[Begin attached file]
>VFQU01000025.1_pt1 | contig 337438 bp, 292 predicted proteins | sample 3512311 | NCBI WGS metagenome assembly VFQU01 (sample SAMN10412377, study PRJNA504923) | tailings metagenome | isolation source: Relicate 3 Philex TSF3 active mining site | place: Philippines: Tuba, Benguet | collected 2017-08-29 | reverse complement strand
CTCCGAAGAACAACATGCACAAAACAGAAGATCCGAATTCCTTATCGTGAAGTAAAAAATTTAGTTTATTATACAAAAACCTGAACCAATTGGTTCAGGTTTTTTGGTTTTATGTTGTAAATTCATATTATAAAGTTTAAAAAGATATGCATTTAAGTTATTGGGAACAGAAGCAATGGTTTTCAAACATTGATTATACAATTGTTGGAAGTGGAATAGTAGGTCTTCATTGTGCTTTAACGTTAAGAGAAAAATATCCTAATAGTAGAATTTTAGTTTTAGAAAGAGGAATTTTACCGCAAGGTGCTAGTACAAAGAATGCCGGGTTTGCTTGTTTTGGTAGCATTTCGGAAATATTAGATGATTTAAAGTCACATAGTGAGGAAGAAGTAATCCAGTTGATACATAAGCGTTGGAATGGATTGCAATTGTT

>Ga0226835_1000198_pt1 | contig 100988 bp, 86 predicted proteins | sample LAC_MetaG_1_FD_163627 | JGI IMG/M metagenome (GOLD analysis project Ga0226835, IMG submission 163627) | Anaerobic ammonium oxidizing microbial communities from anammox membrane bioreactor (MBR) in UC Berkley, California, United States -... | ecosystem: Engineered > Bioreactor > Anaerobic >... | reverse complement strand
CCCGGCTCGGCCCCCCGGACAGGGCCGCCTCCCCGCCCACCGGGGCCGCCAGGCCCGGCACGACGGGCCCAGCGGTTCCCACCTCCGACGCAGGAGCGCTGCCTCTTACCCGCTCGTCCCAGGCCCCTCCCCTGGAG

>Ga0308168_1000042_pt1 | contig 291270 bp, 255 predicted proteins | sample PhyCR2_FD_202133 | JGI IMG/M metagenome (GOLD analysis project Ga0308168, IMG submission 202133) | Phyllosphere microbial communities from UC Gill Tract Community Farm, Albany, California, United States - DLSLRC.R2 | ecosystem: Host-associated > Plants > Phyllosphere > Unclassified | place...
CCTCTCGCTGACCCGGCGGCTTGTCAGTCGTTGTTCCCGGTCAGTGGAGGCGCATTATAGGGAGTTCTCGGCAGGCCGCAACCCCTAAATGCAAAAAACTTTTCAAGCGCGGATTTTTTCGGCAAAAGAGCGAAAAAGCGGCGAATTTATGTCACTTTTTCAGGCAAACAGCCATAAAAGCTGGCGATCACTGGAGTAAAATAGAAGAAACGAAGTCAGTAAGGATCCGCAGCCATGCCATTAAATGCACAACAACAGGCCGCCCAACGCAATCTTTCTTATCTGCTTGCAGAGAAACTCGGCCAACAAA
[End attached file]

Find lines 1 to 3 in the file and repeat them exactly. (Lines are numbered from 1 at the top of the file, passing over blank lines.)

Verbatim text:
>VFQU01000025.1_pt1 | contig 337438 bp, 292 predicted proteins | sample 3512311 | NCBI WGS metagenome assembly VFQU01 (sample SAMN10412377, study PRJNA504923) | tailings metagenome | isolation source: Relicate 3 Philex TSF3 active mining site | place: Philippines: Tuba, Benguet | collected 2017-08-29 | reverse complement strand
CTCCGAAGAACAACATGCACAAAACAGAAGATCCGAATTCCTTATCGTGAAGTAAAAAATTTAGTTTATTATACAAAAACCTGAACCAATTGGTTCAGGTTTTTTGGTTTTATGTTGTAAATTCATATTATAAAGTTTAAAAAGATATGCATTTAAGTTATTGGGAACAGAAGCAATGGTTTTCAAACATTGATTATACAATTGTTGGAAGTGGAATAGTAGGTCTTCATTGTGCTTTAACGTTAAGAGAAAAATATCCTAATAGTAGAATTTTAGTTTTAGAAAGAGGAATTTTACCGCAAGGTGCTAGTACAAAGAATGCCGGGTTTGCTTGTTTTGGTAGCATTTCGGAAATATTAGATGATTTAAAGTCACATAGTGAGGAAGAAGTAATCCAGTTGATACATAAGCGTTGGAATGGATTGCAATTGTT

>Ga0226835_1000198_pt1 | contig 100988 bp, 86 predicted proteins | sample LAC_MetaG_1_FD_163627 | JGI IMG/M metagenome (GOLD analysis project Ga0226835, IMG submission 163627) | Anaerobic ammonium oxidizing microbial communities from anammox membrane bioreactor (MBR) in UC Berkley, California, United States -... | ecosystem: Engineered > Bioreactor > Anaerobic >... | reverse complement strand